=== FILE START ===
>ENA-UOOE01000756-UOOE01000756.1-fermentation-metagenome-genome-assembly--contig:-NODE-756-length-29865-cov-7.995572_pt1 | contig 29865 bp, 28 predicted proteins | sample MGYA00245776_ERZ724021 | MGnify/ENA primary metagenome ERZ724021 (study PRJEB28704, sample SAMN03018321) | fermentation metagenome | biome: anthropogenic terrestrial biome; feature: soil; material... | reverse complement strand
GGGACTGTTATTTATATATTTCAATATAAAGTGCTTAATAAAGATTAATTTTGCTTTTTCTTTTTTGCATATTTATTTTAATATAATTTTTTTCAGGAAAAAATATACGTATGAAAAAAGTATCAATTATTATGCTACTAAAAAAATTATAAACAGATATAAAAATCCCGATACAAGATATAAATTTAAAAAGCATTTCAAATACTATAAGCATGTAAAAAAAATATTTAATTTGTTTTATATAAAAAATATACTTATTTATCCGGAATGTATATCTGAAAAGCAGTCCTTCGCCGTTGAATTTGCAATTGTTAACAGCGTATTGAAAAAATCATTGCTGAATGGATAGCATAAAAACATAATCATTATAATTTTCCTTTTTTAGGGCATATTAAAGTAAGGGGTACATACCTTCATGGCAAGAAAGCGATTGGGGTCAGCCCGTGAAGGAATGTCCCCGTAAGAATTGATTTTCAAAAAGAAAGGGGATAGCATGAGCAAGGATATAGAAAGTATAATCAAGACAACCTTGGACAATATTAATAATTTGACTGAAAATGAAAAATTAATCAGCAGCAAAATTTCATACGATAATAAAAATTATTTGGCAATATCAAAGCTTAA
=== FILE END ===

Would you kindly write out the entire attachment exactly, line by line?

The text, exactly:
>ENA-UOOE01000756-UOOE01000756.1-fermentation-metagenome-genome-assembly--contig:-NODE-756-length-29865-cov-7.995572_pt1 | contig 29865 bp, 28 predicted proteins | sample MGYA00245776_ERZ724021 | MGnify/ENA primary metagenome ERZ724021 (study PRJEB28704, sample SAMN03018321) | fermentation metagenome | biome: anthropogenic terrestrial biome; feature: soil; material... | reverse complement strand
GGGACTGTTATTTATATATTTCAATATAAAGTGCTTAATAAAGATTAATTTTGCTTTTTCTTTTTTGCATATTTATTTTAATATAATTTTTTTCAGGAAAAAATATACGTATGAAAAAAGTATCAATTATTATGCTACTAAAAAAATTATAAACAGATATAAAAATCCCGATACAAGATATAAATTTAAAAAGCATTTCAAATACTATAAGCATGTAAAAAAAATATTTAATTTGTTTTATATAAAAAATATACTTATTTATCCGGAATGTATATCTGAAAAGCAGTCCTTCGCCGTTGAATTTGCAATTGTTAACAGCGTATTGAAAAAATCATTGCTGAATGGATAGCATAAAAACATAATCATTATAATTTTCCTTTTTTAGGGCATATTAAAGTAAGGGGTACATACCTTCATGGCAAGAAAGCGATTGGGGTCAGCCCGTGAAGGAATGTCCCCGTAAGAATTGATTTTCAAAAAGAAAGGGGATAGCATGAGCAAGGATATAGAAAGTATAATCAAGACAACCTTGGACAATATTAATAATTTGACTGAAAATGAAAAATTAATCAGCAGCAAAATTTCATACGATAATAAAAATTATTTGGCAATATCAAAGCTTAA